OPINION / VIEWPOINT
Social media disputes show EU worries over cyber power
Published: Jan 13, 2021 08:23 PM

Illustration: Liu Rui/GT

European leaders, such as German Chancellor Angela Merkel and French Finance Minister Bruno Le Maire, have unexpectedly expressed support to US President Donald Trump on Monday after the latter was shut off by social media platforms. 

Merkel reportedly objected to the decision to ban Trump, saying that lawmakers, not private tech companies, should set the rules governing the freedom of speech. Her stance was echoed by Le Maire, who said that the state, not "the digital oligarchy," is responsible for regulations, calling big tech "one of the threats" to democracy.

Banning Trump on social platforms has sparked great controversy over the freedom of speech. As far as I'm concerned, the so-called freedom of speech is an ideological discourse trap set up by the West. The freedom of speech in Western narratives is deceitful. It's constructed by the West. 

The West claims it is an advanced civilization and that freedom of speech is one of the standards for modern civilization. In fact, there is no "real freedom of speech" in the history of modern Western civilization. 

If there were real freedom of speech, why did McCarthyism surge and become rampant in the US in early 1950s? If there were real freedom of speech, why have so many reports, messages and information that exposed the violent and extreme nature of Hong Kong's protests in 2019 been deleted on the Western media platforms? 

In fact, Western countries regard the "freedom of speech" as a means to interfere in the domestic politics of other countries and tout Western democracy in international politics. Using an alleged lack of freedom of speech as an excuse to attack human rights record in other countries is the usual trick for the US and its allies.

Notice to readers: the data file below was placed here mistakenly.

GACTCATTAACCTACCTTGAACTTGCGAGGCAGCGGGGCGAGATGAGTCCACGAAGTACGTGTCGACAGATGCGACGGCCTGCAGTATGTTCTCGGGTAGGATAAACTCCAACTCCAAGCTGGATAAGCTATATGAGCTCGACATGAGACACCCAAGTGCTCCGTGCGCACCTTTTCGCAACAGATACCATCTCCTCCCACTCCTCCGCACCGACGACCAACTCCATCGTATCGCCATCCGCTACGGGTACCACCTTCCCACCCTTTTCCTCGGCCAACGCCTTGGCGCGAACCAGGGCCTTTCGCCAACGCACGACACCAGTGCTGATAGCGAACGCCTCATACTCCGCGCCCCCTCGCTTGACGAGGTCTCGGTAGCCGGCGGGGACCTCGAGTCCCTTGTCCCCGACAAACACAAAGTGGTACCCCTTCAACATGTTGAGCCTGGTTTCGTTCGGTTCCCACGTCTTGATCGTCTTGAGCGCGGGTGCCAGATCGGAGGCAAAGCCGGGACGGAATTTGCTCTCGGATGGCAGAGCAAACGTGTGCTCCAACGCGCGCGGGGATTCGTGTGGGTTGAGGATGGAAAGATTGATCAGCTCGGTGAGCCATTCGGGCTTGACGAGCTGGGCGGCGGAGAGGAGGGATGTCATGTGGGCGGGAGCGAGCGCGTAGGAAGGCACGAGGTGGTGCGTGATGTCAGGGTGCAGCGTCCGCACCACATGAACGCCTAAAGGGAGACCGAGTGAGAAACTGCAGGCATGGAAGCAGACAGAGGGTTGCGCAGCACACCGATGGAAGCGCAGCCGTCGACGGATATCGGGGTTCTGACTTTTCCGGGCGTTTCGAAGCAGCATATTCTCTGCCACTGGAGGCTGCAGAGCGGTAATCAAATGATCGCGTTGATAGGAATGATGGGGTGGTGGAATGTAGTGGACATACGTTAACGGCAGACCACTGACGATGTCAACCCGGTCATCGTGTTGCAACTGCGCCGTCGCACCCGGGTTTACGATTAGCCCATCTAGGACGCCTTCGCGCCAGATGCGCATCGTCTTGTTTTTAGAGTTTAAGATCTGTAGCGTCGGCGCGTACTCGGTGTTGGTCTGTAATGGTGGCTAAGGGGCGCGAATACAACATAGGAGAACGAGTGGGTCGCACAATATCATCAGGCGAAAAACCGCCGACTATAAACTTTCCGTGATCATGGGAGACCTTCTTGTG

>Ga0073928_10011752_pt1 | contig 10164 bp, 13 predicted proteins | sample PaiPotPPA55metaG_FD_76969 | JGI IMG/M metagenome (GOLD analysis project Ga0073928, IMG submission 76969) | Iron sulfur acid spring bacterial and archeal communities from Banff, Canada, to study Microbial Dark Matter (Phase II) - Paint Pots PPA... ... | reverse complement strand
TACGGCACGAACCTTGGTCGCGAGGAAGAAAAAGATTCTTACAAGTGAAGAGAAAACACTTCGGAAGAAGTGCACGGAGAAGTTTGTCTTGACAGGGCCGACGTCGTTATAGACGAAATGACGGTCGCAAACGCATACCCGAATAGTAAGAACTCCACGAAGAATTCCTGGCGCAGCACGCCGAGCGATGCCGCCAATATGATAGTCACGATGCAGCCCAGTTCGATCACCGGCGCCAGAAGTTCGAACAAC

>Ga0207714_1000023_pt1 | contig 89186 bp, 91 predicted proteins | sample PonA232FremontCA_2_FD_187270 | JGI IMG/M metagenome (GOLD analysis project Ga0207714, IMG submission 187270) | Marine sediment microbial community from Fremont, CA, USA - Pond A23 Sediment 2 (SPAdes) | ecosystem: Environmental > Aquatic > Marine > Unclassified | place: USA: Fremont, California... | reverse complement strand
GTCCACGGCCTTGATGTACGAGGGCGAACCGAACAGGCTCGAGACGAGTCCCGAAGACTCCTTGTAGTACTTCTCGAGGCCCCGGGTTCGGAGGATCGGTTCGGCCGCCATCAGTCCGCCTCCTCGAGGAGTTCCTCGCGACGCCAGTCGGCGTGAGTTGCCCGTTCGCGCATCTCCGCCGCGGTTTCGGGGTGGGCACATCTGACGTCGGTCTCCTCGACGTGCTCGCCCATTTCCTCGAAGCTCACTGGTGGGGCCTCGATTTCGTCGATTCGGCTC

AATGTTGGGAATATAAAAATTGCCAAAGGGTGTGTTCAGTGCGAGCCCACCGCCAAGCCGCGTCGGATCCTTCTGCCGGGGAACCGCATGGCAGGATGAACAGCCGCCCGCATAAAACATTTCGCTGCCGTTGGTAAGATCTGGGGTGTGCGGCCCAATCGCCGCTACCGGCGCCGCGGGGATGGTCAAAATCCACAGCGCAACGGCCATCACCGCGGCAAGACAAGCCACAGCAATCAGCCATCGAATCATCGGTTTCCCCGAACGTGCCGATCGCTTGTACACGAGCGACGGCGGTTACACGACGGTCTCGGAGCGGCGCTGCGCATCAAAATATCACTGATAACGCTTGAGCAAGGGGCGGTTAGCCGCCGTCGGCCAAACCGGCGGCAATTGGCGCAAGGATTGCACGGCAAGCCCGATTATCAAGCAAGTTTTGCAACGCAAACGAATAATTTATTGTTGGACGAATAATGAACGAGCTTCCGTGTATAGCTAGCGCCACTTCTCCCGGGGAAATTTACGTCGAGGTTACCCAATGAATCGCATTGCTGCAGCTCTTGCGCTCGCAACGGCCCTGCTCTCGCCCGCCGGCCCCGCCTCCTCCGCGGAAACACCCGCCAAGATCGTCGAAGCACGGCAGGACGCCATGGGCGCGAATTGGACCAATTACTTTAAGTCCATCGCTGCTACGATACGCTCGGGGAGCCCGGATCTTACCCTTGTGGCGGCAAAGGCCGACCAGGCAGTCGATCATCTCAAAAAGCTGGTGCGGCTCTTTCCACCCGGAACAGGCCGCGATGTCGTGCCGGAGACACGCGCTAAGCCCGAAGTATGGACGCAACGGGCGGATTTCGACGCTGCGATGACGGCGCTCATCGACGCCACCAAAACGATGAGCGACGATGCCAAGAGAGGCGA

What's the essence of the controversy over free speech caused by the ban on Trump's accounts this time? It's in fact a political confrontation between Trump's supporters and those against him. The two groups have different political appeals, deciding their different stances over whether Trump's freedom of speech was eroded. 

Some European leaders voiced objection to the decision to silence Trump on social media platforms. What they are opposing is that freedom of speech is defined by tech giants rather than governments. These European leaders also have some economic considerations. The management and regulation on tech giants is related to the interests of large US tech companies in the Europe. It also matters the security of digital information. 

Unlike the US where wide-sweeping regulation on tech companies is missing, Europe has taken a very different stance to regulating tech giants. A CNBC report regards the EU as the most "aggressive" region on this issue. In December 2020, the EU introduced the Digital Markets Act and Digital Services Act with the aim to bring stricter controls on behaviors of tech giants in a number of areas. 

European countries want to strengthen management on mega tech companies like Google and Twitter. The EU will neither tolerate, nor allow, scenarios where big companies have unrestrained power over Europeans' life.

Remarks that call big tech "one of the threats" to democracy are actually hypocritical. If the tech giants deleted articles that gave credit to China's social governance, China's development or Communist Party of China's leadership on their social platforms, no Western politicians would jump up to accuse them of being a threat to freedom of speech and democracy. 

As hypocritical as this accusation is, the remarks reflect worries in European countries as well as their fundamental demands. We don't know whether big tech is really a "threat to democracy," but what is certain is that they are a threat to the EU's own social management authority. That's why some European leaders have chosen to criticize US tech giants.

The author is secretary general of the Shanghai Academy of Global Governance and Area Studies at Shanghai International Studies University. opinion@globaltimes.com.cn
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